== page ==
Last day of the one week Global Climate Strike concluded here on Friday evening with thousands of environment enthusiasts taking to the capital’s streets to demand immediate action against climate change.
In the morning, about hundred people gathered at Central Secretariat to submit their proposals, petitions and memorandums to the Prime Minister Office (PMO). Aman Sharma, a 16-year-old student said, “An official from the PMO signed them and assured us that Prime Minister will get back to us.”
The petitions filed requested the Centre to curb deforestation, water-scarcity and air pollution, integrate sustainable development principles in National Planning Agenda and formulate equitable laws for all generations.
Speaking to UNI, the Modern School student said he believes our Prime Minister understands the urgency of the matter and will definitely act on it. “People say that our PM listens to children and this movement is about every children of the country right now, ” he added.
He also shared that during their last strike, Minister of Housing and Urban Affairs Mr Hardeep Singh Puri met the demonstrators, signed their petitions and said the ministry is in full support of them. “However, actions speak louder than words, ” he said, adding that only concrete actions will help us achieve our desire of a sustainable future.
Also known as ‘Earth Strike’, the one week global strike began from September 20, just three days ahead of United Nations Climate Summit (UNCS), wherein students across the world walked out of schools collectively as a part of ‘Fridays for Future’ (FFF) asking the world leaders and policymakers to address the environment sensitive issue on an urgent basis.
Students from Rajkiya Sarvodaya Kanya/Bal Vidyalaya, SriRam, Ane Moriam schools and others were also seen sloganeering their way into the strike with the catchphrase of ‘There is no Planet B’ and ‘We want climate justice. Now’.
The march which began from Jantar Mantar at 1500 hrs concluded peacefully outside Rajiv Gandhi Metro Station with people pledging to use public transport more, waste less resources and give up use of single-plastics. Throughout the procession, participants made sure that there was no littering around, no traffic congestion with no trampling on vegetation.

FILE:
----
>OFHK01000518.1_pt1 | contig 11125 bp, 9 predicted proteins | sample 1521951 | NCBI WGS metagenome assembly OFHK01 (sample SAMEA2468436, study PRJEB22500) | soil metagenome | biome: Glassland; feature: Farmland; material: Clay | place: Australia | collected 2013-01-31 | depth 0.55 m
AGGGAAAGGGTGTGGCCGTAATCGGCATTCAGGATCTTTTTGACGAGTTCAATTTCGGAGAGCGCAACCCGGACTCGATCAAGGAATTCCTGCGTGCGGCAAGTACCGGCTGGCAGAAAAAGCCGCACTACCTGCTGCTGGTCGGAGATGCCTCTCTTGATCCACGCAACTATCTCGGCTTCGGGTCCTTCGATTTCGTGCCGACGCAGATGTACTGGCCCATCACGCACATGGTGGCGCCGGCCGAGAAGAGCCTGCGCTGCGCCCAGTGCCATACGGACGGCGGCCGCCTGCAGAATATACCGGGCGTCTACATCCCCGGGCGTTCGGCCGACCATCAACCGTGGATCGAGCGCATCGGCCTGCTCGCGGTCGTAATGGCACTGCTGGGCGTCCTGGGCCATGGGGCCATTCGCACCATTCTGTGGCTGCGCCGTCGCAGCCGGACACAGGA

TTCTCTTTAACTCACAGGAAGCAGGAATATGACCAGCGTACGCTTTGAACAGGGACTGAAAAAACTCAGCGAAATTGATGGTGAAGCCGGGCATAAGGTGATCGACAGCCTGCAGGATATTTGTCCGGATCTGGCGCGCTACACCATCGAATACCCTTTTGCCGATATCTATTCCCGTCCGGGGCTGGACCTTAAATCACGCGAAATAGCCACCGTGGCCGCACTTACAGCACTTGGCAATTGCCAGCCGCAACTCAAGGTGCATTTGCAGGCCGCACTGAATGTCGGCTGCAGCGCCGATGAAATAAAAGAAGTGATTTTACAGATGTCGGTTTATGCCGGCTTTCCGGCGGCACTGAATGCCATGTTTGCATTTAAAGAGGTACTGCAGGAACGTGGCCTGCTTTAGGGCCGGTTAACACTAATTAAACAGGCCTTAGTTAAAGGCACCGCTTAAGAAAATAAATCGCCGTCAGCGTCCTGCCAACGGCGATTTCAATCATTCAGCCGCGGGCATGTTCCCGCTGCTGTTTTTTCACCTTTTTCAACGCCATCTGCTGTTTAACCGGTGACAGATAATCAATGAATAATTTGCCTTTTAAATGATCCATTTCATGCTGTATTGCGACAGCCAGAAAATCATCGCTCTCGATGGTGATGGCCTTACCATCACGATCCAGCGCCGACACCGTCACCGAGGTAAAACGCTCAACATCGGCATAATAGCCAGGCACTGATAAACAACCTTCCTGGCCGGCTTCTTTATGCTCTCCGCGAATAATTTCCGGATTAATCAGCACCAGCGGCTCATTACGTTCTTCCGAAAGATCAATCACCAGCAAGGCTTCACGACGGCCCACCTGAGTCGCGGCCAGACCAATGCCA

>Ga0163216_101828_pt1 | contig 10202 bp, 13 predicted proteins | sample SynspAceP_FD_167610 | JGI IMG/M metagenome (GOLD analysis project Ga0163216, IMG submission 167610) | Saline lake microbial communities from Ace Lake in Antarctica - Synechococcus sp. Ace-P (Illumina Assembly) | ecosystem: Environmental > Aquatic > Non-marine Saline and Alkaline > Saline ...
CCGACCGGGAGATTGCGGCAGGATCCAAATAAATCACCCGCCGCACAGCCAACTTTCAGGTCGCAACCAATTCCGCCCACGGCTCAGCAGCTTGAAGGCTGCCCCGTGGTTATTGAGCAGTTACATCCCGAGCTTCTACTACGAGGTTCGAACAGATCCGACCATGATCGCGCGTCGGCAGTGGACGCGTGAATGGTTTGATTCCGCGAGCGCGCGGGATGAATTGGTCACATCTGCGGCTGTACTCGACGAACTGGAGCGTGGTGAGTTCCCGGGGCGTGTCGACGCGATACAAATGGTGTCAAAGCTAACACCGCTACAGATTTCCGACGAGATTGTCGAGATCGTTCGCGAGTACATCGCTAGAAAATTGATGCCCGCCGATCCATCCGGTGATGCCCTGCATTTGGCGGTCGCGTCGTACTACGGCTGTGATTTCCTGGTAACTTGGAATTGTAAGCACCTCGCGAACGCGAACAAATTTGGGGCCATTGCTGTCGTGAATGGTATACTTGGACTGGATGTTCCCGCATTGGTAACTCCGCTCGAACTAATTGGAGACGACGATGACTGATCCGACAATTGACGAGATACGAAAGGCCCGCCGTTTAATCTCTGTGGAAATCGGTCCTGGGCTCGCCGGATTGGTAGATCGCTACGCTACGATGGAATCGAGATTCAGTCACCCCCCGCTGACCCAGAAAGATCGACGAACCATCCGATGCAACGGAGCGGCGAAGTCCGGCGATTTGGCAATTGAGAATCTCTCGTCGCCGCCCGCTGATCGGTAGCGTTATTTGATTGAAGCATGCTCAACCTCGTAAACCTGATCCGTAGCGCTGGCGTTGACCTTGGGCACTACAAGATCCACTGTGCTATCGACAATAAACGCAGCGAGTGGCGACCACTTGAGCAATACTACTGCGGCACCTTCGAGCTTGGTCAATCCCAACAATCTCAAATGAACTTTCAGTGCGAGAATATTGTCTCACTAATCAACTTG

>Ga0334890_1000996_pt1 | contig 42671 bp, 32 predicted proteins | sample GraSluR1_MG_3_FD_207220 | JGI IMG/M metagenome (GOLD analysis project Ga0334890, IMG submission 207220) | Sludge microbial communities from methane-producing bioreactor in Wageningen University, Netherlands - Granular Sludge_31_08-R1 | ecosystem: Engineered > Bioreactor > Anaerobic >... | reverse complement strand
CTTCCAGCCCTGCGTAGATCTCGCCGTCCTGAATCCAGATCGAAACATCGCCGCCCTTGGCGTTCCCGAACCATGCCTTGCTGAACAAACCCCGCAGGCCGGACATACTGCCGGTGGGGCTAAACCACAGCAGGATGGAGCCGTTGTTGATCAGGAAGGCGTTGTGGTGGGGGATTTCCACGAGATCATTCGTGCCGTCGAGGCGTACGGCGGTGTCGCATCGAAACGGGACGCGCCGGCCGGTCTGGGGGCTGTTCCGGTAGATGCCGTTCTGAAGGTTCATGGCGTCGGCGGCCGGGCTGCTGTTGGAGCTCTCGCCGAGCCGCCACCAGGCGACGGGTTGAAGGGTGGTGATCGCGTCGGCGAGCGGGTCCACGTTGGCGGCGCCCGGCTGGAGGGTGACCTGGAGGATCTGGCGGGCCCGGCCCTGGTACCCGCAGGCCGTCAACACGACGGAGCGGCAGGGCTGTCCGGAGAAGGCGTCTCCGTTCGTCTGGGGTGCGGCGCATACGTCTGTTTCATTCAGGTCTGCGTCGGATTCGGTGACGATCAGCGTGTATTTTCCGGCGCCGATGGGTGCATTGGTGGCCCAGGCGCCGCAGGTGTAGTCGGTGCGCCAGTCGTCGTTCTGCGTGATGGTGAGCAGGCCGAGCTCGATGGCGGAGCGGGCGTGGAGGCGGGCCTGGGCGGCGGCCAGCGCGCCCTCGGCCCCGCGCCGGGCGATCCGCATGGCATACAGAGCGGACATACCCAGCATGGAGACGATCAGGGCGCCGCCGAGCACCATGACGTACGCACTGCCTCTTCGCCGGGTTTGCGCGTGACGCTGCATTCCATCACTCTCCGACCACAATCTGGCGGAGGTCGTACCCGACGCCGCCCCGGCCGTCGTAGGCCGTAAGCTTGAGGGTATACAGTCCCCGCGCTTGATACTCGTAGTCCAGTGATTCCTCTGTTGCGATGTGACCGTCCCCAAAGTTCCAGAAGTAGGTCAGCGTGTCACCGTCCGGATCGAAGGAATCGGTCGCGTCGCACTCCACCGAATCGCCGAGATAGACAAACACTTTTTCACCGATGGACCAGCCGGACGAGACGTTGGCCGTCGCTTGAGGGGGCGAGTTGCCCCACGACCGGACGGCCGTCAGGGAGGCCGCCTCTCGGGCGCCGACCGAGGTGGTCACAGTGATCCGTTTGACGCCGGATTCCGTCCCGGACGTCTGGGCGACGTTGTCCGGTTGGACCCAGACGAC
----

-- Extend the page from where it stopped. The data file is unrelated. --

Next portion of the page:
Another activist named Divyam from Niswarth organisation said of all the cities in India, Delhi seems to be the most neglected one. “Delhi is a city of migrants and maybe that’s why the citizens here are not bothered to keep it clean or plastic free. However, if you go to Maharashtra you’ll see that there both people and BMC (Brihanmumbai Municipal Corporation) work together to keep the state neat and clean.”
Maharashtra banned single-use plastics, also known as as disposable plastics on June 23, 2018. Since then 310 civic inspectors have inspected 13 lakh establishments, seized 100 kg of plastic everyday, collected 76 tonnes of plastics and Rs 4.16 crore in fines, BMC’s recent data revealed.
Meanwhile, a similar ban in the capital seems a distant dream as about 75 per cent of the garbage here is dumped in polythene bags that ultimately ends up at landfill sites in Okhla, Bhalswa and Ghazipur despite the existence of a blanket ban for almost seven years.
The Climate Strike Week’ from Sep 20 to 27 saw several demonstrations, marches and activities in front of Ministry of Housing and Urban Affairs, Dwarka Expressway, Bhalswa Landfill, National Water Mission, Shastri Bhawan, Confederation of Indian Industry, Mother Dairy and PM Office.
However, the movement doesn’t stop here. Several environment groups and schools allying with Global Strike for Climate Change will keep on organising weekly clean-up drives and marches across the capital. (UNI)